I encourage anyone not familiar with The Snowman to check it out; the tale told in pictures of the blossoming friendship between these two different creatures, boy and snowman, is so sweet, so magical. Their story unfolds quickly and is over too fast, but they packed so much beauty and wonder into that one night. I guess maybe it reminds me of something…of someone.

Blaine had warned me! I knew how this tale was going to end. I sent him a quick message to tell him I was holed up in my office with the door shut, weeping over a storybook snowman, thanks to him (but that seriously I loved the book, thanks for the recommendation! *Sniff*) and his response made me think about how nothing gold can stay, and how snowmen always melt away. I hope he doesn’t mind me quoting him, but I quoted Robert Frost in this post too, so Blaine is in good company, right? Right. He responded:

I hate to think I had something to do with making a dear friend cry but, at the same time, I’m so glad you enjoyed the book! : ) It’s strange but I think the sad ending makes the book even more beautiful, somehow. I mean, if the snowman and the boy (or the velveteen rabbit and his boy – another book near and dear to my heart, btw!) simply lived happily ever after, the books probably wouldn’t bring out the same emotions, you know? Both books seem to tap into something very deep and human within us…and they choke me up, too, but in the best way (as far as tears go).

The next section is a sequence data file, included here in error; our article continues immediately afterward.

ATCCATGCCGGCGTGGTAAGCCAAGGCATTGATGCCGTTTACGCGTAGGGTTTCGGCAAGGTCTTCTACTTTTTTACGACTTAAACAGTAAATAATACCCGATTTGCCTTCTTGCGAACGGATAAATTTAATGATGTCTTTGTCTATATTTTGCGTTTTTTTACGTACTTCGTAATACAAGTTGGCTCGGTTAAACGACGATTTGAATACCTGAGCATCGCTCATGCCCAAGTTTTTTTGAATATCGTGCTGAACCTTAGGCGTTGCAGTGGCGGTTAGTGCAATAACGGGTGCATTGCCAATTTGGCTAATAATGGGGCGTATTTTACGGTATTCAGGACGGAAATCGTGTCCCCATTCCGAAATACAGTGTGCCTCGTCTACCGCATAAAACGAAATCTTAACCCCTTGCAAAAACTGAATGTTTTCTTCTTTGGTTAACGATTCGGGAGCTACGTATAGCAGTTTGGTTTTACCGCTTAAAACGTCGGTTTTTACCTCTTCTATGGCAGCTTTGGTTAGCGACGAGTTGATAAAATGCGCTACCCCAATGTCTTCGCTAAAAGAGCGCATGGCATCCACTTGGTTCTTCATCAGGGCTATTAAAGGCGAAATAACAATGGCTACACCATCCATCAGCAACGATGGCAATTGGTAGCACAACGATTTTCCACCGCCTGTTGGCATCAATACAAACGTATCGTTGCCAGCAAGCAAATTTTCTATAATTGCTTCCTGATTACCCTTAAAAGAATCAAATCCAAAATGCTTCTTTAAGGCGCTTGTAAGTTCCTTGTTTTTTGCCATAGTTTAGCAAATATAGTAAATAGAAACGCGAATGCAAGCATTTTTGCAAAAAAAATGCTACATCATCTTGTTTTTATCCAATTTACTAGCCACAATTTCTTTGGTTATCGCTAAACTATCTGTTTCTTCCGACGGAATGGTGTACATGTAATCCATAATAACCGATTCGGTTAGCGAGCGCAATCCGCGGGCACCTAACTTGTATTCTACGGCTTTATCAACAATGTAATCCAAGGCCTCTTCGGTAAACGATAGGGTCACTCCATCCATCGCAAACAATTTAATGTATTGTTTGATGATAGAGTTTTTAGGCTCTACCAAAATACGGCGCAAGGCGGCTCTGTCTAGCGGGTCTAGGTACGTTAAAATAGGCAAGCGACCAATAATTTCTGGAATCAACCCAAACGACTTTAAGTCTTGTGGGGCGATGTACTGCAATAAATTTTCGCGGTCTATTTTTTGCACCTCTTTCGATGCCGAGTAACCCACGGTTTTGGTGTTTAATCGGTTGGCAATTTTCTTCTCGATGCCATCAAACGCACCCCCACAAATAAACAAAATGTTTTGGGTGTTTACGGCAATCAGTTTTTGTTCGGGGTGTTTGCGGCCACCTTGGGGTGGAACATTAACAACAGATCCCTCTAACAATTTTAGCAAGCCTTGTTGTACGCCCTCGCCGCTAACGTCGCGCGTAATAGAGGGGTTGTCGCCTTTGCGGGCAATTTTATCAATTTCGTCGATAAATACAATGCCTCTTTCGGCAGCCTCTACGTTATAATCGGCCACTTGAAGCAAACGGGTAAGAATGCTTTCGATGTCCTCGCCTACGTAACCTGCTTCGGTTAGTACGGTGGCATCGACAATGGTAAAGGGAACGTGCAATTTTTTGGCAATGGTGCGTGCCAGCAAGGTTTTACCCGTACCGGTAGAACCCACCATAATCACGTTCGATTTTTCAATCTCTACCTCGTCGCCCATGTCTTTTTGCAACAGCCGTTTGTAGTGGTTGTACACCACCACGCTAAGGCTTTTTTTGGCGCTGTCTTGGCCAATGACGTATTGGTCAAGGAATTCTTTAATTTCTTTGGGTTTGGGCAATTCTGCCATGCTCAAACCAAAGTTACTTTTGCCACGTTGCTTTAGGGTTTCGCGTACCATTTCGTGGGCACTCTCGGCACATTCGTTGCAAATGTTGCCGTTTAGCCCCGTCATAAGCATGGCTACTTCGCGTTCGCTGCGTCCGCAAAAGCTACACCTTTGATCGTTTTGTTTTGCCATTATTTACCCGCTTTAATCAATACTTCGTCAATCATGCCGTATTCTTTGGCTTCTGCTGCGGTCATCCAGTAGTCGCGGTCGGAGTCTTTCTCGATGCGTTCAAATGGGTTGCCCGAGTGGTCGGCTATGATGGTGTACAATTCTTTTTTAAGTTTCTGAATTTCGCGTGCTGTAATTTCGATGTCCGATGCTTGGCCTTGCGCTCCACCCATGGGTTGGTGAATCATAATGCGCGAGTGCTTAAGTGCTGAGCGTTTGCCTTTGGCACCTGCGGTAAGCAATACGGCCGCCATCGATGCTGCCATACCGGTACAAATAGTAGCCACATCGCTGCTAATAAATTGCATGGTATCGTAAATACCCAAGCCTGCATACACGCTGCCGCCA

Hmm. I pondered this all the way home, especially because I, too, love The Velveteen Rabbit. I hate sad endings, or I think I do. But do they make the stories more beautiful? Would The Snowman be as compelling if the title character did not melt at the end? If not, why not? And why am I attracted to stories and images of snowmen? (My thrift score dishes even have smiling snowmen on them.) What does that say about me? Am I a masochist? Etc.! But I think what attracts me is the magic, not the sad ending.